Tuesday, November 13, 2012

The Illustrated Cake


A few days ago I mentioned amazing cakes decorated by Jessica, a friend of my son and his posse and a member of our Trivia team.  Jess began her cake activities as a fun thing, then people began making requests and putting in orders.  Under the name The Illustrated Cake, she is hoping one day to turn it into a business.  With her skills, that should be a piece of cake.  You go, girl!

Here are some of her works:










(Second plug of the week...)

The Illustrated Cake
jessica.pasqua@hotmail.com


Oh, did I say it was her birthday?  



Happy Birthday, Jess


 Some cake trivia:


The oldest cake is 2 pieces from the wedding cake of Queen Victoria and Prince Albert dated 1840 (above).   That wedding has additional cake significance.  The colour white has been attached to wedding ceremonies since Victoria wore a white wedding dress at her wedding to Albert, white having been  traditionally  associated with virginity and purity. The wedding cake was originally known as the brides cake  and therefore the colour white became common because the cake needed to reflect the bride.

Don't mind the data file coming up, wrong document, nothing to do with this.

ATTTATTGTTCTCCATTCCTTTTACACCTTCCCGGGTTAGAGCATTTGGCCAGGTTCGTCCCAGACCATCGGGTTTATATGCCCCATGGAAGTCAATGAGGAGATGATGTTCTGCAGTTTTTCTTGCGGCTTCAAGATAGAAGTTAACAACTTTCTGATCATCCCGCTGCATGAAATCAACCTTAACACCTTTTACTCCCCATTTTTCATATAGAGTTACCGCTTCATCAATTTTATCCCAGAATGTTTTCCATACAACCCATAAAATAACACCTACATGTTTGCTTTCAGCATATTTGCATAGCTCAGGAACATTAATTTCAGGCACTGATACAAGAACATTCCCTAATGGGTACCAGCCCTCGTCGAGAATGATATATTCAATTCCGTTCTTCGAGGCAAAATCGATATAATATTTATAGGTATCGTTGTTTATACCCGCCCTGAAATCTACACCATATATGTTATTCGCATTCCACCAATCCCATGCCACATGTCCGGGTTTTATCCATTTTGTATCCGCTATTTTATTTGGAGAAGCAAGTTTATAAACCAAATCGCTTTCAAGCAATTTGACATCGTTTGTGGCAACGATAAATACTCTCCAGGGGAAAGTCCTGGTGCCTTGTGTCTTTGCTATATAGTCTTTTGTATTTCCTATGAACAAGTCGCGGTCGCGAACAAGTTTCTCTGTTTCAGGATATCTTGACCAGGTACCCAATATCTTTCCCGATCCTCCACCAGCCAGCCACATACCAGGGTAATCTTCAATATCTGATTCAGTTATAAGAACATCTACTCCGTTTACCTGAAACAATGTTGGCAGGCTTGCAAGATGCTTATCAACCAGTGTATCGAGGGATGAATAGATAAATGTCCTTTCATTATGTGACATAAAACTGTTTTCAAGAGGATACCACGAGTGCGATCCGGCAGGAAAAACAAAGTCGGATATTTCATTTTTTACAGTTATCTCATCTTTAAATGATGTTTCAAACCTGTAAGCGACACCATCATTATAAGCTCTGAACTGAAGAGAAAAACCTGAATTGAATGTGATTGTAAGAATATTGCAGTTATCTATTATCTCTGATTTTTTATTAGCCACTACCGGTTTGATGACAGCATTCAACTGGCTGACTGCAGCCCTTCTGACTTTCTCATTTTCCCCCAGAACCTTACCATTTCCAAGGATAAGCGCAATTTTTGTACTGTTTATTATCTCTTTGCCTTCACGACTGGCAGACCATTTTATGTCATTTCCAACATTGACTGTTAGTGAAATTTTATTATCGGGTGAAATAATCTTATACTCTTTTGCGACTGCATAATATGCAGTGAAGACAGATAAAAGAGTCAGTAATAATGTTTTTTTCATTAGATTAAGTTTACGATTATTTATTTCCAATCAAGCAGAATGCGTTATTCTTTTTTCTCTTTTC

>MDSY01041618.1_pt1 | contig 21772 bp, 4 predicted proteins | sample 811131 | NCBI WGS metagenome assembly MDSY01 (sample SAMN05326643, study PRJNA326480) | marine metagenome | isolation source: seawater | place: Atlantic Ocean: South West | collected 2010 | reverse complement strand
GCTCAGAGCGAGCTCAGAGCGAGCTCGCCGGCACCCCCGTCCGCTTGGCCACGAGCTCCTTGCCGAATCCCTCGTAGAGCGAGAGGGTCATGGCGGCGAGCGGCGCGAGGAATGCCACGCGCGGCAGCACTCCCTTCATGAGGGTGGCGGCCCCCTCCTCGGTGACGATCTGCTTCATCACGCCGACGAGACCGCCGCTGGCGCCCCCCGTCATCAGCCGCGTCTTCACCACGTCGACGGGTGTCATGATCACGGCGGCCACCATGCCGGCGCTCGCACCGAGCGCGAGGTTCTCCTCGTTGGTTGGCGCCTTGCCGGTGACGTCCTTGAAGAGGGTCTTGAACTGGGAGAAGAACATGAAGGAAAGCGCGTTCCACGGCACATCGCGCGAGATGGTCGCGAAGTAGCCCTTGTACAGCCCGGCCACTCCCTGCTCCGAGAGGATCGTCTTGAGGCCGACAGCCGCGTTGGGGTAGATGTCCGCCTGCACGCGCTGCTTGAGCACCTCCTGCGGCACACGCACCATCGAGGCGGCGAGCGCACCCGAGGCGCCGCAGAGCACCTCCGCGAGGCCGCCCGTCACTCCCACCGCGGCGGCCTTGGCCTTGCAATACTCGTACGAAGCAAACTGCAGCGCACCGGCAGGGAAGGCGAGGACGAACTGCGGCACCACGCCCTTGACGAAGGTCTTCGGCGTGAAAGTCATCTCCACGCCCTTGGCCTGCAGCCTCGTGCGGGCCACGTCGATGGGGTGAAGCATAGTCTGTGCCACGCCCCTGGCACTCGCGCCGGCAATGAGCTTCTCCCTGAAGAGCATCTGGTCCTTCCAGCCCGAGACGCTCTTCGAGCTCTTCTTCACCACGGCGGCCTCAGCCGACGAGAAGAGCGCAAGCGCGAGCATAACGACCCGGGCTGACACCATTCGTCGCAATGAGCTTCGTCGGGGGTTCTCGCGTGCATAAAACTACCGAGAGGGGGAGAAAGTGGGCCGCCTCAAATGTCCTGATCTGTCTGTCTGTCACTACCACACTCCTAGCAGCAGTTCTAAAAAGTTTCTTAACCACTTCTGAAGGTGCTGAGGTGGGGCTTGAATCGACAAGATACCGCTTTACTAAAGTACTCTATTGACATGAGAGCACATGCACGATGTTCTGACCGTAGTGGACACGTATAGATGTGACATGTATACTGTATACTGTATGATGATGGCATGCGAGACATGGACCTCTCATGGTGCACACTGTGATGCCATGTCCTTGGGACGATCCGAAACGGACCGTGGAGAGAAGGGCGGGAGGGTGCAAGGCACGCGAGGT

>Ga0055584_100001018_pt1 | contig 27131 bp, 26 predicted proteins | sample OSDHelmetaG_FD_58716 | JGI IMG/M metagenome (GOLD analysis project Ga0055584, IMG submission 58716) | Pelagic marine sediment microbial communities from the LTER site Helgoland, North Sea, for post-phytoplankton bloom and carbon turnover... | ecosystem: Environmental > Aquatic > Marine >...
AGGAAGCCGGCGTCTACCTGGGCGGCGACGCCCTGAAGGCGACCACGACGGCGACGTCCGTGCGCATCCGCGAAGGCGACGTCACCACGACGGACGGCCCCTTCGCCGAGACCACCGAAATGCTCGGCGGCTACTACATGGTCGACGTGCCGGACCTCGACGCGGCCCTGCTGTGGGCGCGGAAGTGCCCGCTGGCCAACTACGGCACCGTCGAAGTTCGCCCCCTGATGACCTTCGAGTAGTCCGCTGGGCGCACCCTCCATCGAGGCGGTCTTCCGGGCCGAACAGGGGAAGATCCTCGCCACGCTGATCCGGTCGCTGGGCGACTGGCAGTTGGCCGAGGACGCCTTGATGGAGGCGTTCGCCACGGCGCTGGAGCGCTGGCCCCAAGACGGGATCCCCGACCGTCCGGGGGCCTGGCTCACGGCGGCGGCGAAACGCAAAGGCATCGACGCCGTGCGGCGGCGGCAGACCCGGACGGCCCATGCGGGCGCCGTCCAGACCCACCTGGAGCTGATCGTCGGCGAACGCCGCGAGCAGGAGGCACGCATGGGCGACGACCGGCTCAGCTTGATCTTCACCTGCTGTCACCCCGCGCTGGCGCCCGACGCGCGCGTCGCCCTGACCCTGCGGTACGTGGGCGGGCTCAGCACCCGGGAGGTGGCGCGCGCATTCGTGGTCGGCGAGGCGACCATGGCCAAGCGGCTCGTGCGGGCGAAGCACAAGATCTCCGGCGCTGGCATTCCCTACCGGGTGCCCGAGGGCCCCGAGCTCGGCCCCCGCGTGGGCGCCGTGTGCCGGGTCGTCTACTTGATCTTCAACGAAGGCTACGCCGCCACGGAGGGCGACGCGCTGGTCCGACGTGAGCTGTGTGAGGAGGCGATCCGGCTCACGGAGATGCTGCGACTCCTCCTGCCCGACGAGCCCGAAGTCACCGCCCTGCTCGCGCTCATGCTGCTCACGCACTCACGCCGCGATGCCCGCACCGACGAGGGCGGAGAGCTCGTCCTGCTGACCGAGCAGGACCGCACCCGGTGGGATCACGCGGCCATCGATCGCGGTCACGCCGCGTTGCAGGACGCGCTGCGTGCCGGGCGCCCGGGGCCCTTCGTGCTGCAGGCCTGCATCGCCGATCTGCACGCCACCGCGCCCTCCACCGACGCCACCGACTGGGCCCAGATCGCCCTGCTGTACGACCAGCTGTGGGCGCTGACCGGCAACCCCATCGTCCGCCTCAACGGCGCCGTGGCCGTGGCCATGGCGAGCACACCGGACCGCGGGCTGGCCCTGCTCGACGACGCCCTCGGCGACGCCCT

Not an item about cakes but I can’t resist including it:  The Romans didn’t utilise wedding cakes, instead using unsweetened barley bread as the wedding food.  As part of the wedding ritual the groom would break a piece of bread in half over the brides head.  This symbolised the breaking of the bride’s virginal state and the groom’s  subsequent domination over her.


Marie Antoinette never said “Let them eat cake.” The story goes that when told the peasants had no bread, she responded by making the above comment.  The anecdote appears in Rousseau’s autobiography Confessions, where he recounts that wanting some bread to go with wine he had stolen, he felt too elegantly dressed to go into an ordinary bakery.  It caused him to remember the words of an unnamed “great princess” who, having been told that the peasants had no bread, said “let them eat brioche.”  (Brioche included butter and eggs so was much richer than ordinary bread).  However, Marie Antoinette was only 9 years old when the works were first published and she was not in the country.  It had already been in circulation for 100 years by the time Rousseau recorded it.  Further, Marie Antoinette was of a kind and compassionate nature, the attribution to her being by her enemies at court.


By the way moment:

The word “cake” derives from the 13th century Old Norse language, where the word for cake was “kaka”.

Fancy a nice piece of cake?  Anyone?


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